UPTOWN THEATREAbout this photograph
Matt Lambros has an artistic approach that constitutes both exploration and documentation. He criss-crossed the United States for several years in search of derelict sites and photographed around forty of them. This image belongs to the "After the Final Curtain series" a very vast project by the photographer, which reveals the history and architecture of these remains of the 20's and 30's. This site is the Uptown Theatre in Philadelphia, Pennsylvania. The artist seeks not only to capture its splendour, whose historical and cultural imprint is very strong, but also to draw attention to this forgotten venue, brimming with nostalgia. The play of light restores life to the place, the light awakens the architecture: plunging into the empty spaces and infusing the decor with new humanity. Once major sites of social celebrations, now abandoned and deserted, the theatres and cinemas seen by Matt Lambros waver between past and present, between splendour and decadence.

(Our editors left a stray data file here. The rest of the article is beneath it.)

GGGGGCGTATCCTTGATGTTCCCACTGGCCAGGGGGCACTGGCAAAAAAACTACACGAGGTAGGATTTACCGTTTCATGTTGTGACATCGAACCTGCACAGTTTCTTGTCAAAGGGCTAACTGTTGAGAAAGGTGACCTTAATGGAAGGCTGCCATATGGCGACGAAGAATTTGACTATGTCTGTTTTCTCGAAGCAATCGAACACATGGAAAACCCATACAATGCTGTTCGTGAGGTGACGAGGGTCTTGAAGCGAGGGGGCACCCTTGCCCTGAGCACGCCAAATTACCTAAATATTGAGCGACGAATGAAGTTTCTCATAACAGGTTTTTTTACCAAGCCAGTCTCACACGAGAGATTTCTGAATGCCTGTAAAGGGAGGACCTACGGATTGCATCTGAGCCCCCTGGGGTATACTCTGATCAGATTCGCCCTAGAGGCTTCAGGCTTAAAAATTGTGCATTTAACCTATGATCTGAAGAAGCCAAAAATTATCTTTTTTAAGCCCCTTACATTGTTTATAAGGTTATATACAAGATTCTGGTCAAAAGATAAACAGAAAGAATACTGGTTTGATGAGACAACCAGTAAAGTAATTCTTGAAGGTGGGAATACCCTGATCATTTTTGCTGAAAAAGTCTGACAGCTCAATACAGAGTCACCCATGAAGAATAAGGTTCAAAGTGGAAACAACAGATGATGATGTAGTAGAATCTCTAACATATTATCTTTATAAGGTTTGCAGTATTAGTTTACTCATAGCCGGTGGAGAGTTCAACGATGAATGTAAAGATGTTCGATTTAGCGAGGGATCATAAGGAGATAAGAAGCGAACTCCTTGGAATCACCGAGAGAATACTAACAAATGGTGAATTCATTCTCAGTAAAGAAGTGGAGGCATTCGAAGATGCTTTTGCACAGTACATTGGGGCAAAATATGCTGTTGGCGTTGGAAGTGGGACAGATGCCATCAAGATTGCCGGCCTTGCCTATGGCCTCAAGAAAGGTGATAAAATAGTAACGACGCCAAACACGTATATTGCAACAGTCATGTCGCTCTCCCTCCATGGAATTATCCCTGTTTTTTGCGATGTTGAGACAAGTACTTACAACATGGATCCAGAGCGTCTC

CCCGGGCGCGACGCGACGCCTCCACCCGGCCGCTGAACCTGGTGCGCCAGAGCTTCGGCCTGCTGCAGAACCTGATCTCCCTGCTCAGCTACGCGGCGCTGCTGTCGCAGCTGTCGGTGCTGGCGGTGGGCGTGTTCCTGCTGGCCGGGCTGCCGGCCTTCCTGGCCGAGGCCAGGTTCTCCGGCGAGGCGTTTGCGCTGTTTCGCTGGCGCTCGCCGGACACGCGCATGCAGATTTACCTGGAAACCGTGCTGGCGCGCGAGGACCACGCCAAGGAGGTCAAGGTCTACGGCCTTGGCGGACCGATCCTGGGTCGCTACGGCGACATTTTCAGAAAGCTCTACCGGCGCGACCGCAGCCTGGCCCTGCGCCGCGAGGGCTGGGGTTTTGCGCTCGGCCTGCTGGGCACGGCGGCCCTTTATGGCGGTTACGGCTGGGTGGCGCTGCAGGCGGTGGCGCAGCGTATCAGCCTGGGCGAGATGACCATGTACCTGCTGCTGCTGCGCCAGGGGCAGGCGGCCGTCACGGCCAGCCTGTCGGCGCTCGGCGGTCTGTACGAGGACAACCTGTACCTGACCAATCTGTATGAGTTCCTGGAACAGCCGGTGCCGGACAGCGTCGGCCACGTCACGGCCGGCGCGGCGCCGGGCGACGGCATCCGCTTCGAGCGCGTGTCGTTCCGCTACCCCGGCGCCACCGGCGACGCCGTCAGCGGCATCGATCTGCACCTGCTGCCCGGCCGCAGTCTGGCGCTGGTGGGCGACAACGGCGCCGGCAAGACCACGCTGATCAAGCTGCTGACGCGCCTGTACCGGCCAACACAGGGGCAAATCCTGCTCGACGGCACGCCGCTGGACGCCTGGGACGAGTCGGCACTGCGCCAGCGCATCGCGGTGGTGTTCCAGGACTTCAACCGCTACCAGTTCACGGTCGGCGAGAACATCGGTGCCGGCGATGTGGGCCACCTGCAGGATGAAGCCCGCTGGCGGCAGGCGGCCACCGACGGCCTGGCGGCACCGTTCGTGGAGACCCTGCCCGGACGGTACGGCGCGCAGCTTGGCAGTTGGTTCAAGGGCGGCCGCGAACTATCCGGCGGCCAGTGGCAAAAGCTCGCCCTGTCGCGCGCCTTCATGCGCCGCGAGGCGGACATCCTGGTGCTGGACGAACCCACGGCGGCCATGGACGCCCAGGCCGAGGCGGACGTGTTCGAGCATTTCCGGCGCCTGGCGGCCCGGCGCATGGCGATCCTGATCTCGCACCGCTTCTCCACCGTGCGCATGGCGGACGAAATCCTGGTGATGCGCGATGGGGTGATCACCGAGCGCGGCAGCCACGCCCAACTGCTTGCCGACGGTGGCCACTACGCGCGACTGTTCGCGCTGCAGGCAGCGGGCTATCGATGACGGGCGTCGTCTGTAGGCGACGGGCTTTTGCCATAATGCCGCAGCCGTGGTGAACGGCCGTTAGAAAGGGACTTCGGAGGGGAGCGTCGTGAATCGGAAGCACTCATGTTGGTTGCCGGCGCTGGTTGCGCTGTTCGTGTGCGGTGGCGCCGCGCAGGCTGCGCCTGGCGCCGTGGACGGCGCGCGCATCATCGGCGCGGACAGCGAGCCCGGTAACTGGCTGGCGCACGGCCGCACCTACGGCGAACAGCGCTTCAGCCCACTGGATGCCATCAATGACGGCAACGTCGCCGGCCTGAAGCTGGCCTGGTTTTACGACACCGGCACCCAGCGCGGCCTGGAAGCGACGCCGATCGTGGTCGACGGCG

|Classic, Sélection, Large||10€|
|Giant, Collector, Exeption||79€|
Living in New York, Matt Lambros has produced a wonderful photographic testimonial of escheated American theatres. A graduate of the University of Boston in digital imagery and photojournalism, he has always been interested in architectural remains. At the age of 5, when he was living in the Dutchess County in New York state, he already visited old barns in his grandmother's company, to play detective. His attraction has remained and, for the past ten years, Matt Lambros has criss-crossed the United States in search of places of entertainment in decline: once the sites of social celebrations, now abandoned and deserted. He also invests in their rehabilitation by donating a number of images to help the organisations that strive to restore them, such as the Massachusetts International Arts Festival, which was able to buy back the Victory Theatre in 2009 that had been closed to the public for over twenty years. Matt Lambros' documentary work was published in The New York Times and enjoys international visibility.